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I worked as a vet tech all through college and during those years we went through a few different brands of microchips. None of them had hooks- they all looked like little capsules with smooth edges. They are injected in between the shoulder blades of dogs because connective tissue forms around them and hold them in place. We never had a problem with them moving around more than a few inches. But, I agree, microchipping is a great thing to do!

Bridget, Summer, and Duke
 

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I agree! Microchip!
We have our puppies microchipped before they go to their forever homes. It costs about $40 each for us...and we give the registration card to the new families so that their pup is registered in their name.
The chip is about the size of a grain of rice. You can feel it if it moves around, and ours did move to the side of the shoulder on one dog...but it doesn't hurt at all, I have been there when they implant them. I suppose it could hurt if not done correctly. Many breeders do their own microchip implants.
I have our pups done when they are getting spayed/neutered and they are out. But our older dogs were chipped when we got them and had no problems. We have Avid for the older pups (the one that moved) and Home Again for the litters. I think the brand is usually up to your vet.
 

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K9Summer said:
I worked as a vet tech all through college and during those years we went through a few different brands of microchips. None of them had hooks- they all looked like little capsules with smooth edges. They are injected in between the shoulder blades of dogs because connective tissue forms around them and hold them in place. We never had a problem with them moving around more than a few inches. But, I agree, microchipping is a great thing to do!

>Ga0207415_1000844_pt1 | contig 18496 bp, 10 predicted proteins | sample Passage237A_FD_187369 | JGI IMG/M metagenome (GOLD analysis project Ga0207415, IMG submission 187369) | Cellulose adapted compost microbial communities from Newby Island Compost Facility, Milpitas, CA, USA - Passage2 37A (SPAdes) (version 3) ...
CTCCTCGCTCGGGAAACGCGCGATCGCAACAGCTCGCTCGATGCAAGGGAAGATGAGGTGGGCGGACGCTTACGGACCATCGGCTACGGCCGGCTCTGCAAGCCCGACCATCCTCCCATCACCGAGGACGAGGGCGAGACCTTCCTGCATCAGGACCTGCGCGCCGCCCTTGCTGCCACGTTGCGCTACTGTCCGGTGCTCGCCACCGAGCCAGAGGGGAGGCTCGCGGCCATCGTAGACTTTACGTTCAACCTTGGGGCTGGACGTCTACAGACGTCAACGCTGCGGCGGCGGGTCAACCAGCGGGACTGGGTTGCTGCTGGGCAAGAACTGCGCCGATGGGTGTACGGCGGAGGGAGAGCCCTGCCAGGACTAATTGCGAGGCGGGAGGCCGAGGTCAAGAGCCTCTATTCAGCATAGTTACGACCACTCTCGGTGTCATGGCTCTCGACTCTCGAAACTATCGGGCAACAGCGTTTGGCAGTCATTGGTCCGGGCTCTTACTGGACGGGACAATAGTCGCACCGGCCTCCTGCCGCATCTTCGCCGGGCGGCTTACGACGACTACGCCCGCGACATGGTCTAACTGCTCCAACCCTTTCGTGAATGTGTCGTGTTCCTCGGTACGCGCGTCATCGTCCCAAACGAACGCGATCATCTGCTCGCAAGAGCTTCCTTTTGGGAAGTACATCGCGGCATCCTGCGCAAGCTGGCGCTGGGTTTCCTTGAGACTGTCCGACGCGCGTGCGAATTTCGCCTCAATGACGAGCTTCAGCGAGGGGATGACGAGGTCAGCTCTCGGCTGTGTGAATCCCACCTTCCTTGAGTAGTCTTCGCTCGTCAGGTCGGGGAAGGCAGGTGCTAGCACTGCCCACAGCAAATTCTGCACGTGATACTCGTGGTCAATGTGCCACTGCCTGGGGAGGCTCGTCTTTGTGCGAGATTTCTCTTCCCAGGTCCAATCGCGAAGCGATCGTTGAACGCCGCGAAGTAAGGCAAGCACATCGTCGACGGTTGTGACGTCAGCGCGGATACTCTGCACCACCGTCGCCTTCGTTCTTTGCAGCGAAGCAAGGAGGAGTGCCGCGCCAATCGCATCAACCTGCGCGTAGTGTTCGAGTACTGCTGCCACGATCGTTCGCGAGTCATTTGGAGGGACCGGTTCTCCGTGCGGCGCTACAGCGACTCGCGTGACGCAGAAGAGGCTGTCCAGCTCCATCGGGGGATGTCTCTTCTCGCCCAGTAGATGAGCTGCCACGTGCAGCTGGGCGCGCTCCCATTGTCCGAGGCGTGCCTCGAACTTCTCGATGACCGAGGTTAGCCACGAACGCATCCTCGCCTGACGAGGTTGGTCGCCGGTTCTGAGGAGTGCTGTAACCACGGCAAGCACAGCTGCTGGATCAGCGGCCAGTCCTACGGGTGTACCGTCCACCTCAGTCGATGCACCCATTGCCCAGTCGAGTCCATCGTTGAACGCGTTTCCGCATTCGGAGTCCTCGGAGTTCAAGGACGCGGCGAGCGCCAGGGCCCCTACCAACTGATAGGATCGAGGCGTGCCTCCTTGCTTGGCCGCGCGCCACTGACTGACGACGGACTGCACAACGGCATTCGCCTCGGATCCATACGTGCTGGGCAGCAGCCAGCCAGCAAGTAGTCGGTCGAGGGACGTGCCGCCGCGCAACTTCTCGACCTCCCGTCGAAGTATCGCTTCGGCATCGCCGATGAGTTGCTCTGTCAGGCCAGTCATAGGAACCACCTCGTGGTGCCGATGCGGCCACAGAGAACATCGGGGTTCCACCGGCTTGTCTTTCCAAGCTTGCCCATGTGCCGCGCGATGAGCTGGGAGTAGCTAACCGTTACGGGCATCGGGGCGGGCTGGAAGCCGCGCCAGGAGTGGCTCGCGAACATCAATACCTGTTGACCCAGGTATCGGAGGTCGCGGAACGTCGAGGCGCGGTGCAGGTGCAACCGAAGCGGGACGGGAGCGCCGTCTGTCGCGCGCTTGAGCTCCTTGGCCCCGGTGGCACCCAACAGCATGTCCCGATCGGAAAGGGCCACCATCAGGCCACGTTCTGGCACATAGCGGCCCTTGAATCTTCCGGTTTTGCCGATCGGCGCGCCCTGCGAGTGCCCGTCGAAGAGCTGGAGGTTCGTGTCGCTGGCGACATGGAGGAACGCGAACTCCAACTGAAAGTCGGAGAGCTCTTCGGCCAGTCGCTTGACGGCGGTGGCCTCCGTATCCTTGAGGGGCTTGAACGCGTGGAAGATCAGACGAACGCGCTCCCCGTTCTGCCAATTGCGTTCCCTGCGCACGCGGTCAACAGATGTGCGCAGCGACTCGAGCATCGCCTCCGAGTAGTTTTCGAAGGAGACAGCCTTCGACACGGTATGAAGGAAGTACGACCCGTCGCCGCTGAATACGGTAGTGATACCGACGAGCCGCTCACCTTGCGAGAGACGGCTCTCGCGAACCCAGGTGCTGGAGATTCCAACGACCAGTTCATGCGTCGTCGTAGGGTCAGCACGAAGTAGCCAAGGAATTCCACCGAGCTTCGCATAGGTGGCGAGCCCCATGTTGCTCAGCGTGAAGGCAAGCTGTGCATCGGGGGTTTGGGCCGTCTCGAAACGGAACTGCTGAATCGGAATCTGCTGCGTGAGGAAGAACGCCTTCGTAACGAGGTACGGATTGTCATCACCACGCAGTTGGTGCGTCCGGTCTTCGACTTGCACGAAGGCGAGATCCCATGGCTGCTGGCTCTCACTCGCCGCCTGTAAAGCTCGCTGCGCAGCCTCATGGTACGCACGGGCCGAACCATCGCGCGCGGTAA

Bridget, Summer, and Duke
Wonder why they would tell me that? Especially if it's false information. Makes me think what else is false they are telling me. :x
 

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Hi. My new puppy was microchipped by the breeder when she was spayed. When I took her to my own vet, she agreed that the chip is an excellent idea. She scanned it to verify the id numbers and assured me that all strays/unidentifieds who come to them are scanned. She said all of the shelters iin our area are using them, too. Mine is Home Again and I sent in the registration. An ounce of prevention I say.
 

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Also, check with your local humane society. A lot of them will micro-chip for you for a minimal donation to a very worthy cause- homeless pets. Toby had his done at a pet store adoption day for a $10 contribution. It did not hurt him at all....typical tail-wagging moment. We then sent the paperwork to avid and sent a copy to our vet.
 

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After seeing the amount of homeless pets that resulted from Hurricane Katrina we felt that chipping was a must for our Sawyer. Our vet pointed out that the pets that were chipped actually found their people again. She also said that they had one dog whose chip scanned down his leg, but it still worked! So they do tend to scan their whole bodies just in case there has been shifting.

On a different note about chipping: there was a microchip firm in Miami Beach that was marketing their product for people (creepy), by microchipping super-models' arms and demonstrating how the technology allows you to be scanned and IDed into clubs as well as to pay for stuff. All of a person's info goes into the chip; S.S.#, credit cards, D.O.B., medical history, etc. A bit too "Orwellian" for me!

So next time your credit card bill comes in a bit high............
 

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both ruby and buster are chipped 40 dollars at the vet and 80 to register them with the company that will cover 6 dogs for a lifetime so any other [pups we get will be chipped also
 

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Yes microchip.... When my st. poodle was 4 months old she took off into the woods with my older dog (happened in a split second) and they were gone. She was missing for 7 days in the woods. It is just nice to know that I had a permanent id on her,.

The chip in my st poodle did migrate. It is now down low on her rib cage. The vet can still easily scan it.
Terri lynn